Theatre Review: Stick Man (Scamp Theatre)
Sally Cookson’s award-winning production of Stick Man, an adaptation of Julia Donaldson’s picture book, is the definition of what children theatre should be: for all ages with sophistication and class.
I do have to confess that I did not know about this theatrical production of Stick Man is directed by Sally Cookson until I saw the information through the KidsFest! programme booklet. Since my adoration of Miss Cookson’s Jane Eyre, which was run at the HKAPA in last year’s Hong Kong Arts Festival (see review), as well as my anticipation of her Peter Pan, which is now still running at the National Theatre in London until early February, I do have high expectations.
As a reviewer, I know that the higher the expectation, the higher the disappointment. Luckily this is not that case. It even exceeds my expectation because even though it has similar thoughts borrowed from Jane Eyre, Stick Man still surprises me as Miss Cookson’s bold vision on children theatre is what astounds me. She does challenges her young audience.
If anyone have read Mrs Donaldson’s 30-page picture book, one should know that it is hard to adapt it into a one-hour theatrical narrative for children. It is not totally a linear arch-plot story but a mini-plot instead.
There are times in the book that Stick Man actually speaks in his own voice to the reader instead of being mentioned by the narrator of the book. It deals with different layers of narratives as well as fragmented time frames (it is assumed that Stick Man has left his family for a year according to the different weather illustrated in the book).
Of course, one can adapt the book the way The First Hippo on the Moon does, which is a structured arch-plot story with realistic scenes and exchanges (see review), and it is lovely. However, I really appreciate Miss Cookson’s ambition of not just settling to tell the story in the ordinary way but with contemporary theatrical features without distorting the original lyrical text by Mrs Donaldson.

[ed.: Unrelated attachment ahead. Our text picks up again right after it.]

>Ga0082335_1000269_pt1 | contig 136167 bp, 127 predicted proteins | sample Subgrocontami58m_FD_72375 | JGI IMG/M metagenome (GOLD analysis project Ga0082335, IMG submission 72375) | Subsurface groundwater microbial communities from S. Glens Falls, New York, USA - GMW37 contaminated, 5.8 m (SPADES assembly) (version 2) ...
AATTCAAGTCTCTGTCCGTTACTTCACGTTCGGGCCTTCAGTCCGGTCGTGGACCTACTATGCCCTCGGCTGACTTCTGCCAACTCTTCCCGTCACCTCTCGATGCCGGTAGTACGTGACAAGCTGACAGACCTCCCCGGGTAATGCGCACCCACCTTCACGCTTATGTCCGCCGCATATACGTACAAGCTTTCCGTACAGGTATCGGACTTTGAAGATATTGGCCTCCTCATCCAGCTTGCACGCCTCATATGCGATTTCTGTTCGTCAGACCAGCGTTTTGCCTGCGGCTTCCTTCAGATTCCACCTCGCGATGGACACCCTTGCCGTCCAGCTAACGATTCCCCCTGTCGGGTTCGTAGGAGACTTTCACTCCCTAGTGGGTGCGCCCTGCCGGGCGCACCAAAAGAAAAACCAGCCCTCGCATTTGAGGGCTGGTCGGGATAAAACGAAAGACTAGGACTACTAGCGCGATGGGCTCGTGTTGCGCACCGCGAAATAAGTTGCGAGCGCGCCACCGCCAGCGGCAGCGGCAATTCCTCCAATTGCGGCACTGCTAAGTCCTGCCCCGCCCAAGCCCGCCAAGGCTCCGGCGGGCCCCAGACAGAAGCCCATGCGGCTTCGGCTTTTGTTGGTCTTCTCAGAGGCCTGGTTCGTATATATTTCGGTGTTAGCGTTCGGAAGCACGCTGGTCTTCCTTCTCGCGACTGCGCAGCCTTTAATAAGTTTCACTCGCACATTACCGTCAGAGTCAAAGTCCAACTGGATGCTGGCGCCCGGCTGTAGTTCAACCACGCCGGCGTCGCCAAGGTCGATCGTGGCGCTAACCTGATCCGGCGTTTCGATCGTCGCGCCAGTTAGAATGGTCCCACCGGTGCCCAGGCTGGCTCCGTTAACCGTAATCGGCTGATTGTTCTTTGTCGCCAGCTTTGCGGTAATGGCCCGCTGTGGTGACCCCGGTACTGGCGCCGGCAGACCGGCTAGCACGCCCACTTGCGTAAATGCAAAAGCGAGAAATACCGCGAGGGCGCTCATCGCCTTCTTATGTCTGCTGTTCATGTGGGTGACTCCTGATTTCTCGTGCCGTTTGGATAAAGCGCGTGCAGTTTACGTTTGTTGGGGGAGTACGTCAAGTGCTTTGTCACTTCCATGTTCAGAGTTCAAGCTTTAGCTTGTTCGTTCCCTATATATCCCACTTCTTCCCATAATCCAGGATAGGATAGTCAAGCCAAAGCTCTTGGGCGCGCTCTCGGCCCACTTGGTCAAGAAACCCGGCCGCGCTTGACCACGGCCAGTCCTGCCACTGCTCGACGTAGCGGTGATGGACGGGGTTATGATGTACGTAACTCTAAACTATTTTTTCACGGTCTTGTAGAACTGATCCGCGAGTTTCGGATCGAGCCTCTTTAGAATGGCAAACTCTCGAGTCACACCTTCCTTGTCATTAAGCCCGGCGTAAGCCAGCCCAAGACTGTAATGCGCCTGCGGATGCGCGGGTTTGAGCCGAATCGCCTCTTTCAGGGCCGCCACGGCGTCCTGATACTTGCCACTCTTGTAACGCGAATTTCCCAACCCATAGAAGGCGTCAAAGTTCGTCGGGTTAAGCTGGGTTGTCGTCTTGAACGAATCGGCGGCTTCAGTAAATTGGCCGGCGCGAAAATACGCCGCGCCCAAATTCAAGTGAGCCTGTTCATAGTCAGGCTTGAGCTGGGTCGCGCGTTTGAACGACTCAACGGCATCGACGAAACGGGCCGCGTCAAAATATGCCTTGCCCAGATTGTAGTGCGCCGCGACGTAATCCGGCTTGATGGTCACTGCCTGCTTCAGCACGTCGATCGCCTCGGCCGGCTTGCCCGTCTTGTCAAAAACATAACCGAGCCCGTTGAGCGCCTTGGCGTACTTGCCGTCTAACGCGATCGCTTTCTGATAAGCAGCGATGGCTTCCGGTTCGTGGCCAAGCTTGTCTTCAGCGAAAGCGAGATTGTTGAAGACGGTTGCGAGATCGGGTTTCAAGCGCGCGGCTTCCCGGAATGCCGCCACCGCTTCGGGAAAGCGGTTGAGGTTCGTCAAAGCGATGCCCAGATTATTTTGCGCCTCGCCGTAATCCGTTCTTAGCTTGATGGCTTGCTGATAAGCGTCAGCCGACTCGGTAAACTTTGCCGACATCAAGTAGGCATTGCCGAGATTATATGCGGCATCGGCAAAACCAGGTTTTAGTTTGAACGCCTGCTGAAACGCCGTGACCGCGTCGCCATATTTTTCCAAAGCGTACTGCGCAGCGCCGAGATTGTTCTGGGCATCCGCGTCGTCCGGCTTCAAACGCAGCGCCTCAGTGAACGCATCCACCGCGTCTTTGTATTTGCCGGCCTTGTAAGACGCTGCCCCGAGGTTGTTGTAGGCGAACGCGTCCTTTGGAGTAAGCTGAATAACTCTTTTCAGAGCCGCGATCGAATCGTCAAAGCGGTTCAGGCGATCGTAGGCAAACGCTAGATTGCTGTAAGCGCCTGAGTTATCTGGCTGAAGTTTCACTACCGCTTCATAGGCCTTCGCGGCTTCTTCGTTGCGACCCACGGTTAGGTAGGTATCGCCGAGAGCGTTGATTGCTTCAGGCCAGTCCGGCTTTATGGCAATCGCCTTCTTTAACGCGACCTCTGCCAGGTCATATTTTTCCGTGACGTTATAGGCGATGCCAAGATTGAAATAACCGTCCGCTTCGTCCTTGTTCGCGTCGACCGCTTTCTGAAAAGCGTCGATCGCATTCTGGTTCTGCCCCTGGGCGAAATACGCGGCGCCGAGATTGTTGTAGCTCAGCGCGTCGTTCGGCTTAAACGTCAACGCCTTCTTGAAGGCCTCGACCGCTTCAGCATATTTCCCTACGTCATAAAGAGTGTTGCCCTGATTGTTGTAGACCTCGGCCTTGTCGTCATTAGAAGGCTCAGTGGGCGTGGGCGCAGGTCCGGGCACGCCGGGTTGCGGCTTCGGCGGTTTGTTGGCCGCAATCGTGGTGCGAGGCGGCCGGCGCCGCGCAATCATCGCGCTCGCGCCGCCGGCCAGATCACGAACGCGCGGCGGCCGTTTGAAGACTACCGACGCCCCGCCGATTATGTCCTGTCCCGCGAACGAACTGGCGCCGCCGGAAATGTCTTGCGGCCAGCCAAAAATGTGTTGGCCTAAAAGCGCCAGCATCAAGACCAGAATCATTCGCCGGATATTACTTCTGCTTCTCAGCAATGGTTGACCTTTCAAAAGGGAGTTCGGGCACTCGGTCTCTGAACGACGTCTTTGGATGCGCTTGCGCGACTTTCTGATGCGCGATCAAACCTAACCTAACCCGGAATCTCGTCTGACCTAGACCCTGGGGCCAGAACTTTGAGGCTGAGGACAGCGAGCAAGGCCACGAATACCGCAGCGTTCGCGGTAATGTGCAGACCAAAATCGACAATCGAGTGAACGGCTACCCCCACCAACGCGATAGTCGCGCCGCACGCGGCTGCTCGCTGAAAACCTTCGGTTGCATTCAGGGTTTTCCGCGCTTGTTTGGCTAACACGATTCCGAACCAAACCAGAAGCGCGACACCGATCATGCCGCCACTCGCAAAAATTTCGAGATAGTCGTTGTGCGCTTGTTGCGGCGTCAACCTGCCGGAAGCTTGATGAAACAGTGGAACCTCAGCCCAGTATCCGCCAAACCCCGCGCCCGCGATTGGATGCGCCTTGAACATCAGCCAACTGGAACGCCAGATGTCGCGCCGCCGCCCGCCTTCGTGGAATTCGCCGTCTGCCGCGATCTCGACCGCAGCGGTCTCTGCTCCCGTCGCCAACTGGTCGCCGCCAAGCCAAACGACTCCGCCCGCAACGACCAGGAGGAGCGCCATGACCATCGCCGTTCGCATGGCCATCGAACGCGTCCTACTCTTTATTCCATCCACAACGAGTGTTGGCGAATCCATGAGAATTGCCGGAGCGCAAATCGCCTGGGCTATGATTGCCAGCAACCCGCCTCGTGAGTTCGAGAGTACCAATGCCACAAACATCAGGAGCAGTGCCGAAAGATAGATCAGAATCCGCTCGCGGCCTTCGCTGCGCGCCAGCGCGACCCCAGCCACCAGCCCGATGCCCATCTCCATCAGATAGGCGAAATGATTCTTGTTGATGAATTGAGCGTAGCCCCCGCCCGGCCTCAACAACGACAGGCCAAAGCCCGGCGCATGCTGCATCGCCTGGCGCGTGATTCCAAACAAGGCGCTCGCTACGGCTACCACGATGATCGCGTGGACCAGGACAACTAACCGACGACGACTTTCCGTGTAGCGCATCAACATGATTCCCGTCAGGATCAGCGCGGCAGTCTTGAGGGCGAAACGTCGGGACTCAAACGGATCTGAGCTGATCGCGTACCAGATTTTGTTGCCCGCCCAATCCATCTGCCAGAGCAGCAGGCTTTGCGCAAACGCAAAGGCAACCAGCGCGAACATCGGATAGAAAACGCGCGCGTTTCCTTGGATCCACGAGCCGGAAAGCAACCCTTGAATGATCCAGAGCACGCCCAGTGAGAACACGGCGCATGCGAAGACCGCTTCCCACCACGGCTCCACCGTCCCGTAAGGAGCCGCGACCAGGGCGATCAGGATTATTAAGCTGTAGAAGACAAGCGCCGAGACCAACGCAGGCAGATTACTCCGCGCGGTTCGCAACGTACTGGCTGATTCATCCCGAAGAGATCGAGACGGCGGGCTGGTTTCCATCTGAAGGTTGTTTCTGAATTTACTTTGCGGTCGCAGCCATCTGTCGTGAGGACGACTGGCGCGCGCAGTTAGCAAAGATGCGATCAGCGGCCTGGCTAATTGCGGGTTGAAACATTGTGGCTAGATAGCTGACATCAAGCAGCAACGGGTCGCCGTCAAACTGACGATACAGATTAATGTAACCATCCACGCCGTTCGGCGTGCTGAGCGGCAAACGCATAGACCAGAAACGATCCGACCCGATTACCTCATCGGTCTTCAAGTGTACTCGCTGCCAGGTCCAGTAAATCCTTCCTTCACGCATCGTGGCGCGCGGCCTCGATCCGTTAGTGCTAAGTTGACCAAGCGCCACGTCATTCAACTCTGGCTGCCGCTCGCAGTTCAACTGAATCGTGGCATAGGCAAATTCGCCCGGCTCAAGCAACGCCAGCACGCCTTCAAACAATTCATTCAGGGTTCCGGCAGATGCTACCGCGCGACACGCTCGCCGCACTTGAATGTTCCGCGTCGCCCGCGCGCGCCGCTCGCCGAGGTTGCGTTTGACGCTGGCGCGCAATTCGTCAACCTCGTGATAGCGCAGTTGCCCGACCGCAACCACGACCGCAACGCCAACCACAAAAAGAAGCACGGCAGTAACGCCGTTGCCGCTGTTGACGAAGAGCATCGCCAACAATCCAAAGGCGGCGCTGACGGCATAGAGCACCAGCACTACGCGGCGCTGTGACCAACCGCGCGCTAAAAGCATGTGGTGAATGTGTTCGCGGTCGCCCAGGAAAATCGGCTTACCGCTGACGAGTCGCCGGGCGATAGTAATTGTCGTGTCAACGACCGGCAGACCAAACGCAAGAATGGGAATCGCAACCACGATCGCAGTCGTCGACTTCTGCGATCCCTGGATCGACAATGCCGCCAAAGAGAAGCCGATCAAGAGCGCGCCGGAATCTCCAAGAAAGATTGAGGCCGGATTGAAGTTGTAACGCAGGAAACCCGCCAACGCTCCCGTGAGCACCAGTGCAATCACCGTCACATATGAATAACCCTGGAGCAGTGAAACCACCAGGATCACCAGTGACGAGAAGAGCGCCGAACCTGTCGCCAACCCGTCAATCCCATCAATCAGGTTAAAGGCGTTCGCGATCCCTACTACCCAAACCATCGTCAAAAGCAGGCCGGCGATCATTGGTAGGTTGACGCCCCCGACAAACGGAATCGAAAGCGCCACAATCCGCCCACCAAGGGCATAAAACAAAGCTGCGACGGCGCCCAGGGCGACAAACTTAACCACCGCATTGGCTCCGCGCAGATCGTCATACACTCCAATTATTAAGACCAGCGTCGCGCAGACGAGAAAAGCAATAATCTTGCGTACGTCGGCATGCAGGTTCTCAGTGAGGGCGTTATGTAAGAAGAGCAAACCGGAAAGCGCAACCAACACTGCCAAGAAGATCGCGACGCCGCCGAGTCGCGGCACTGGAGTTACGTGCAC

The show is done in musical form, but not a musical musical. In fact, if you have seen Jane Eyre, you will understand that Miss Cookson uses songs in a Brechtian way for storytelling. Unlike Jane Eyre though, Stick Man is already a book in verses, thus the musical element is pretty sensible.
Yet, because of this, with Benji Bower’s exuberant show tunes and eccentric jazz motifs, it is a rare treat to see children theatre with such sophisticated style.
Even just the opening of the show already speaks art. The ensemble of three, involving David Shute, Jennifer Greenwood, and Robert Jackson, comes out by marching in unison under the accompany of music, and in casual clothes.
Then for the next five minutes, not a single word is spoken. No introductions, no interactions, just a piece of physical theatre introducing the character of Stick Man, his wife Stick Lady Love, and their stick children.
The music is still intact. The three actors skilfully bring out the characters in doll-form one after another. They play with the dolls as if they are children.
Then they start to sing on beat with the music, ‘Stick Man lives in the family tree / With his Stick Lady Love and their stick children three’, the exact words written by Mrs Donaldson in the book. The whole sequence is seamless, flawless.
What I witnesses is just a great piece of theatre done professionally to a point that even an adult can be moved by it. To open a children show with this level of artistry is breathtaking.
Not to mention that, with the use of puppetry, the use of simple props to indicate different characters and settings, the use of physical movements, and altogether with Mr Bower’s music, Stick Man gives an experience of fantasy that is not restricted to young audience.